Comment Re:NVidea's problem, not Microsoft's (Score 1) 316 316

How is having a system that remains up to date suddenly no longer the right tool for the job?

If it was working for whatever it was needed for before the update, and it wasn't after.

The entire point of the concern here is that Microsoft can and have pushed updates that are broken, and they can and have pushed updates that a lot of users didn't want and that had nothing to do with security (like the Windows 10 nag message).

Microsoft's idea of what constitutes an important update that I should definitely deploy and my idea of what constitutes an important update that I should definitely deploy have been diverging significantly for some time. My standard policy now is that I apply security updates, and unless I have a good reason to do otherwise, that is all I deploy.

That policy was a direct result of problems caused by earlier updates, and I think if you ask around you'll find a lot of sysadmins favour a similar strategy. Even if that weren't the case, the likelihood of Microsoft increasingly pushing unwanted changes that are in their own interest more than their users' seems high given their disclosed strategic plans and business model going forward.

Comment Re:NVidea's problem, not Microsoft's (Score 1) 316 316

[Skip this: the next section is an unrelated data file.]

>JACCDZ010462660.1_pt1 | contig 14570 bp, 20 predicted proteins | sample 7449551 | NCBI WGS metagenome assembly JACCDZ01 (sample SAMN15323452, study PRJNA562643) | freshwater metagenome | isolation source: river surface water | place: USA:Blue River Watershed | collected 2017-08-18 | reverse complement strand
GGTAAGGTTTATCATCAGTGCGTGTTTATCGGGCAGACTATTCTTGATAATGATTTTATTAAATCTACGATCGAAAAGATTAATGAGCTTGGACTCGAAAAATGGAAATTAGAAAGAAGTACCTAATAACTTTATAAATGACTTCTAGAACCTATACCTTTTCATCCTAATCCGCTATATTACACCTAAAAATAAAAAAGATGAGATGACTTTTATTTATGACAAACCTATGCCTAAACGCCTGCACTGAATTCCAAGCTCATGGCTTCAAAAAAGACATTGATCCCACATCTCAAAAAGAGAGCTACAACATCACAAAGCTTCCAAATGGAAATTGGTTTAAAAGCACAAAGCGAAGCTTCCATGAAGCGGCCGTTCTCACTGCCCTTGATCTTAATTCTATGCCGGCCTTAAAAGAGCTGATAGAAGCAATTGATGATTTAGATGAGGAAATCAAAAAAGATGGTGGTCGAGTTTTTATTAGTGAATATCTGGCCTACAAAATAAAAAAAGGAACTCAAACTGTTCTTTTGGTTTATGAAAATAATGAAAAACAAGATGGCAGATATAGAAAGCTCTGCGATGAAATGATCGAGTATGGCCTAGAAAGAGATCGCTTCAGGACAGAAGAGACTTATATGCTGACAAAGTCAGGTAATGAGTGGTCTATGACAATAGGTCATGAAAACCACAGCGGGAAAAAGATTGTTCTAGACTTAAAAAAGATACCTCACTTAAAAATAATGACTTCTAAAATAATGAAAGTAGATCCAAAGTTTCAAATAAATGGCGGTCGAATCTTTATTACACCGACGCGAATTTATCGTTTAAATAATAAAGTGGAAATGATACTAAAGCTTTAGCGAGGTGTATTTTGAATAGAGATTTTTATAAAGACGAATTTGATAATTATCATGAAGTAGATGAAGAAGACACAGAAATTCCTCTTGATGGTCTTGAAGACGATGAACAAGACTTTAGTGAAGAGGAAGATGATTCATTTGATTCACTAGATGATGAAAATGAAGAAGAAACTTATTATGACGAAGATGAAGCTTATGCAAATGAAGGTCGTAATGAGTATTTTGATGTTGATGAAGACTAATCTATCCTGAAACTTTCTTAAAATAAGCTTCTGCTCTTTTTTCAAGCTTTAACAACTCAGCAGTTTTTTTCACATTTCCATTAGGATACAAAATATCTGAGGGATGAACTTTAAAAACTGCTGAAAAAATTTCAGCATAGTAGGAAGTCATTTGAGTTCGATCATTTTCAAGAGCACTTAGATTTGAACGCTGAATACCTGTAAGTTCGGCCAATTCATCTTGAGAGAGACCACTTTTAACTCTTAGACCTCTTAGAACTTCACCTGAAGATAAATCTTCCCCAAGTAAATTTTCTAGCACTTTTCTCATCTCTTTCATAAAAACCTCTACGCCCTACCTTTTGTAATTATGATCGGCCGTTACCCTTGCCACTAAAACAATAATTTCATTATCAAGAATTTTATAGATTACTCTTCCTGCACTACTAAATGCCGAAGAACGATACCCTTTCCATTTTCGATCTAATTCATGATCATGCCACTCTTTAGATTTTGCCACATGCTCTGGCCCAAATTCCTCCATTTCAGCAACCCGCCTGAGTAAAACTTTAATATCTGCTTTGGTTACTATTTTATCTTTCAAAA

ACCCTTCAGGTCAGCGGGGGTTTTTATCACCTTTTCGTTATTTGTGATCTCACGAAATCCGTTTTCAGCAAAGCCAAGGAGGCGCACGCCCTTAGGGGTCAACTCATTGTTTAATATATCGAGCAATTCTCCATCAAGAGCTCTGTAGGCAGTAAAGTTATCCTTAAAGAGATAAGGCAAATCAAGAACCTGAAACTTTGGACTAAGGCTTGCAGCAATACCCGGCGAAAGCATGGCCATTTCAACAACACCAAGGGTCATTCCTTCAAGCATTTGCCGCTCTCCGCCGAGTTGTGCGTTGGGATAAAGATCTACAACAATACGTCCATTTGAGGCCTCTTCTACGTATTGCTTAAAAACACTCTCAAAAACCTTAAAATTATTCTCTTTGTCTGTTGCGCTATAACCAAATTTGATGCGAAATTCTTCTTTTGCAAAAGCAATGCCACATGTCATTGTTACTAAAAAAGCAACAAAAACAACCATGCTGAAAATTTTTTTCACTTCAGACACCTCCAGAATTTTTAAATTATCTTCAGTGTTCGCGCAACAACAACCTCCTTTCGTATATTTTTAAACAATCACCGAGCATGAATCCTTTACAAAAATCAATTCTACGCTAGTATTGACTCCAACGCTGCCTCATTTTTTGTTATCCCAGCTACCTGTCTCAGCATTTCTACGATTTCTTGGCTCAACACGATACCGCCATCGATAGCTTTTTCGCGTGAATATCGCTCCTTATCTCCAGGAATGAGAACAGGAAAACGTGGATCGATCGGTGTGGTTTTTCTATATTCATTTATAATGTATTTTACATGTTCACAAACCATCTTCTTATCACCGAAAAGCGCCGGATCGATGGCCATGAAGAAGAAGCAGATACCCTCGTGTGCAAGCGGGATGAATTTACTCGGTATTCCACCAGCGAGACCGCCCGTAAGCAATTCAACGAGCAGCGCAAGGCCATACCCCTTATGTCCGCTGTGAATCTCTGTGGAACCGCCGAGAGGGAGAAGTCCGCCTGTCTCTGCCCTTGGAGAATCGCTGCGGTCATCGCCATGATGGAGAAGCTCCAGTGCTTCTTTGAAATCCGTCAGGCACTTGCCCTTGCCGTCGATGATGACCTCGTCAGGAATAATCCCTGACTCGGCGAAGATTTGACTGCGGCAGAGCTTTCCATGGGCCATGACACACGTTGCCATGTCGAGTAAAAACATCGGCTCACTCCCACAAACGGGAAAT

Because now you're moving the goalposts. This is about forced driver updates (read the title).

The issue is bigger than that, and this story is just one early example of how forced updates could go wrong (read the summary, and for that matter numerous other discussions on this and other forums since the forced update mechanism became widely known a few days ago).

I'm happy for you that apparently the systems you use are all running Windows Enterprise, and the people who set them up and maintain them have no problem with spending time figuring out which settings to adjust to turn this stuff off. Obviously from the fact that we're having this discussion a lot of people didn't know to turn this off and got stung by it, and as I've noted repeatedly, there are analogous cases that could be just as damaging but which will not have the option to turn them off even in Pro. A lot of people are going to wind up getting hurt by this policy, even if you personally aren't one of them.

Comment Re:NVidea's problem, not Microsoft's (Score 1) 316 316

All true, but in general you can only defer updates for a few months even in Pro with Windows 10, or you lose the security updates as well. That change is actually worse than forcing everything on Home users immediately, IMHO, because it removes control from all the small businesses and power users who actually want/need it.